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The Pamphlet Collection of Sir Robert Stout: Volume 48

Secrecy of Assessments. Sections 8, 9, 42, 44, 46

Secrecy of Assessments. Sections 8, 9, 42, 44, 46.

In addition to assessors and officers being sworn to secrecy (clauses 8 & 9), other precautions are taken to prevent the taxable value of a man's property becoming known. It is provided by Clause 46 that notice of assessment shall be sent in a sealed envelope to each person whose name appears on an assessment roll as liable to taxation, and the envelope will have printed on it "Sealed Notice under the Property Assessment Act." This will prevent any being opened in the ordinary course of business by clerks or others who may be in the habit of dealing with correspondence, and persons will not be able to say that they opened one without knowing what is was. The sending of these notices is intended to afford people an opportunity for objecting to an assessment, but the omission to give a notice will not invalidate an assessment (clause 46). Any person therefore who knows that he is liable to taxation, but does not receive a notice, should write to the Deputy-Commissioner for the district, and ascertain at what rate his property has been valued; otherwise he would lose his opportunity for appealing.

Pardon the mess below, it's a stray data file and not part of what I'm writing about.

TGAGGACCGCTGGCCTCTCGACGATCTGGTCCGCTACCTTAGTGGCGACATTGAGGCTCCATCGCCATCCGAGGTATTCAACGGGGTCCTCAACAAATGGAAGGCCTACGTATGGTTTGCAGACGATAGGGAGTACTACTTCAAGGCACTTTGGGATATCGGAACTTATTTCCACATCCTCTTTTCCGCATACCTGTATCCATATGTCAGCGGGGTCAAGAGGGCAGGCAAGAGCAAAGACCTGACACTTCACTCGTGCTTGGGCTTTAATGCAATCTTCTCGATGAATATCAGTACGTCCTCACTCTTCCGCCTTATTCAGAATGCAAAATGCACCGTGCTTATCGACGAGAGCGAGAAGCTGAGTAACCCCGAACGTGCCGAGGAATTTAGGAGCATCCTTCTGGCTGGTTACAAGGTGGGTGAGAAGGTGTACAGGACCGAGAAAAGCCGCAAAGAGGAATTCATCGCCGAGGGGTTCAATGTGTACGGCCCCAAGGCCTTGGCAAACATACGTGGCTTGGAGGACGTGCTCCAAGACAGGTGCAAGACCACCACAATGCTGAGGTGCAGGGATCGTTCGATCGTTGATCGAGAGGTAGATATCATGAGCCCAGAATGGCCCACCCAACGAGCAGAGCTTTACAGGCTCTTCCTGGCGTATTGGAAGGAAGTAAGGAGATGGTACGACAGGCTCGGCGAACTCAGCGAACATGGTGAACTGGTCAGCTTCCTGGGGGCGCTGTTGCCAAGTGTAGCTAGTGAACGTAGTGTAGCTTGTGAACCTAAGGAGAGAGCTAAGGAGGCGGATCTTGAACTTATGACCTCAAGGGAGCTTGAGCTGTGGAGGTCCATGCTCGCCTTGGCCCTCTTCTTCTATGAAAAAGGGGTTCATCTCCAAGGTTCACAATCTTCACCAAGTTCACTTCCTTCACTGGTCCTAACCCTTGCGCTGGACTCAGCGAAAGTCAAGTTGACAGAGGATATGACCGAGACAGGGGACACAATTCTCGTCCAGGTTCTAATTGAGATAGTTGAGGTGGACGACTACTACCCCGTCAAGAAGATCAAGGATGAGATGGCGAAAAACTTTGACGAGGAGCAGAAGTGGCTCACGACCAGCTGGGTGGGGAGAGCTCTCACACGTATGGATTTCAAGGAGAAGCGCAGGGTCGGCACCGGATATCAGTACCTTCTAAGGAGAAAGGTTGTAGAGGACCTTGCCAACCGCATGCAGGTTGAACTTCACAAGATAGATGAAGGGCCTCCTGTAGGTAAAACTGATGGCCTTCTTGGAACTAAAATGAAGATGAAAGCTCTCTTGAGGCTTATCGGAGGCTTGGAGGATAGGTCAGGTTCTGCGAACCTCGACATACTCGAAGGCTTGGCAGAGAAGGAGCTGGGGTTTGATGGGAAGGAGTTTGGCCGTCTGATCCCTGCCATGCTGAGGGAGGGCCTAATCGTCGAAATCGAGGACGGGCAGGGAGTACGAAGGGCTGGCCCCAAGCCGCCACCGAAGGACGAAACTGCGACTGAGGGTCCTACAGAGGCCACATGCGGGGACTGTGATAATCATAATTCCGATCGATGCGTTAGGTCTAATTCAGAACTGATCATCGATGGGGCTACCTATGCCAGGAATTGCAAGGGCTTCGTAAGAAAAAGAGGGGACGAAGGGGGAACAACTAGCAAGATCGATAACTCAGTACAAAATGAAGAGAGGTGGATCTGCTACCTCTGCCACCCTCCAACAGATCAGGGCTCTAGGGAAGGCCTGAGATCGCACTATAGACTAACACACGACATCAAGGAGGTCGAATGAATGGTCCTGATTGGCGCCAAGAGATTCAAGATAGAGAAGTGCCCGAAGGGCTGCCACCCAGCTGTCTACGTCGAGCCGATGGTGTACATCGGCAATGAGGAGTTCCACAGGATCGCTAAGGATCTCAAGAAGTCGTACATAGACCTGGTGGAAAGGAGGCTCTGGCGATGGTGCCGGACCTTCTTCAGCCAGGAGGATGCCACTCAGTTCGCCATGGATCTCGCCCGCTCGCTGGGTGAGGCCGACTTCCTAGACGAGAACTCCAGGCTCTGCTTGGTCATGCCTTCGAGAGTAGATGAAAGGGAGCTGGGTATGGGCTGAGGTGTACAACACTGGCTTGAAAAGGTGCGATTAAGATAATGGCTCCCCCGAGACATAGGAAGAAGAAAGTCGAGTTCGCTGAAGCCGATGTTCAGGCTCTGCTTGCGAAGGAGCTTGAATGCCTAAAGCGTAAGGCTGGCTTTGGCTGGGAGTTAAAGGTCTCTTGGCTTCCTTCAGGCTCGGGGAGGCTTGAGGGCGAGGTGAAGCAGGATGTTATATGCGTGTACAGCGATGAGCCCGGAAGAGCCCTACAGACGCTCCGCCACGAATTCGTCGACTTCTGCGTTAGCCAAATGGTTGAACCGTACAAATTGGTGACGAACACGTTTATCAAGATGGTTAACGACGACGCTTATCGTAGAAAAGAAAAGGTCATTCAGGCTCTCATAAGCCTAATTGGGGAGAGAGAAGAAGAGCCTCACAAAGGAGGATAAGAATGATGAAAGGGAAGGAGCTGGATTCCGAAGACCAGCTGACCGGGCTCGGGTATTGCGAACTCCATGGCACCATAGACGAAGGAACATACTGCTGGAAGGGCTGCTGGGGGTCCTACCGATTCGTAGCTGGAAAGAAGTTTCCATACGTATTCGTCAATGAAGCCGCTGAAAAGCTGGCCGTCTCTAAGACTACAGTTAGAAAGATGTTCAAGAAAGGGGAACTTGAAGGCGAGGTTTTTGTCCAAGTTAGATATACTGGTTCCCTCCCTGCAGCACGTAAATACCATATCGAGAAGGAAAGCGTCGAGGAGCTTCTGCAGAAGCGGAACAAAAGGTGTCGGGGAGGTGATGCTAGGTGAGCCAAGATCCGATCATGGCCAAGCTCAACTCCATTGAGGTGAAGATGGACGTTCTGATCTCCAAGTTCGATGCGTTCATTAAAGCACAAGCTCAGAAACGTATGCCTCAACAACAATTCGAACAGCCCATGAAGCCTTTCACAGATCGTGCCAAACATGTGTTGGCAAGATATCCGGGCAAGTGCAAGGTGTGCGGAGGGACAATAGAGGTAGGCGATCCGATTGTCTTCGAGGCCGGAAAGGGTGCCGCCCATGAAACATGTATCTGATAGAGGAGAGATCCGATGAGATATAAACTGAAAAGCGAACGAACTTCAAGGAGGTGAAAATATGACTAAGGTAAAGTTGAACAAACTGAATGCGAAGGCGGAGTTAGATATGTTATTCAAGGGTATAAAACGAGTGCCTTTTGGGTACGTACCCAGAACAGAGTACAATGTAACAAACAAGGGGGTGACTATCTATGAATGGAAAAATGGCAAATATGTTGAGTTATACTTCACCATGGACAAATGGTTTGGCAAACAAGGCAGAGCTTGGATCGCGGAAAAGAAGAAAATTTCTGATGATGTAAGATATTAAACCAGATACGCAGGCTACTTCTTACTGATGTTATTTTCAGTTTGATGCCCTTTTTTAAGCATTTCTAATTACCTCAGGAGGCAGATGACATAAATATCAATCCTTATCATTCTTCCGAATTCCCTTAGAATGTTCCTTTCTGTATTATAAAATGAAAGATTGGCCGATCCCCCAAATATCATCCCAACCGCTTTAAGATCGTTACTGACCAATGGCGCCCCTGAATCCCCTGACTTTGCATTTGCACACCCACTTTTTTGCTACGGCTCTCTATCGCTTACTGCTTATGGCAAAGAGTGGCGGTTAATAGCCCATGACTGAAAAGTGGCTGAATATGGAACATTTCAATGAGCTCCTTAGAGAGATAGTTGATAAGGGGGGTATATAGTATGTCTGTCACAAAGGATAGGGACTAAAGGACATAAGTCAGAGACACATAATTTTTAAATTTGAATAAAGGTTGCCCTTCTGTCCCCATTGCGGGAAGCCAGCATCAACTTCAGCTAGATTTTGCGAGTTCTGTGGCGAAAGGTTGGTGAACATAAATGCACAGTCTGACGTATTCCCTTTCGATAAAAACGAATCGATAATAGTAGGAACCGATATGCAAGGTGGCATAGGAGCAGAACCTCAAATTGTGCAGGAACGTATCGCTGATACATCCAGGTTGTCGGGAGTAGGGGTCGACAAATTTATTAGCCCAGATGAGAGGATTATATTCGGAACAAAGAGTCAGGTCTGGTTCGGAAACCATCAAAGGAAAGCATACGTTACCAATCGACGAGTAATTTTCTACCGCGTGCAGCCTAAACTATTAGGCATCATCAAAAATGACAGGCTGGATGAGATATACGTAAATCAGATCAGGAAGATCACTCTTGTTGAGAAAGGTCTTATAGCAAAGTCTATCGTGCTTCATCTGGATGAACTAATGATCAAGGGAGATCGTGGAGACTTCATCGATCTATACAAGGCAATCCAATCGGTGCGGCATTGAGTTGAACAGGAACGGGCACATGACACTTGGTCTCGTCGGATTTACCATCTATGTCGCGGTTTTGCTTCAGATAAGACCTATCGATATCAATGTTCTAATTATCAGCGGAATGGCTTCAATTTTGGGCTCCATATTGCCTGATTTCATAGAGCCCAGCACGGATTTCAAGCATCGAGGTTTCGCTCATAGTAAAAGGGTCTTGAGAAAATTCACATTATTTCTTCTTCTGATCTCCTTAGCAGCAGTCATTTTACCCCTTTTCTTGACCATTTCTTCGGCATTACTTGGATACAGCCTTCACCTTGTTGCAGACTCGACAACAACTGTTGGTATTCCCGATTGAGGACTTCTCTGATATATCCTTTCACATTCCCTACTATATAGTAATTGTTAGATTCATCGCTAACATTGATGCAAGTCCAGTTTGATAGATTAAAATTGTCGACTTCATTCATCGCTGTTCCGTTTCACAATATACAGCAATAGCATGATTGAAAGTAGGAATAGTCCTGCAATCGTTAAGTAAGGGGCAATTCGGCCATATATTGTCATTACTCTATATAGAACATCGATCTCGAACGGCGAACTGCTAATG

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The Deputy-Commissioner will publicly notify that a copy of the rolls relating to his district is lying at his office (section 42), but he is not to suffer them to be inspected by any one, though he may answer enquiries made by persons in relation to property for which they are assessed (section 44).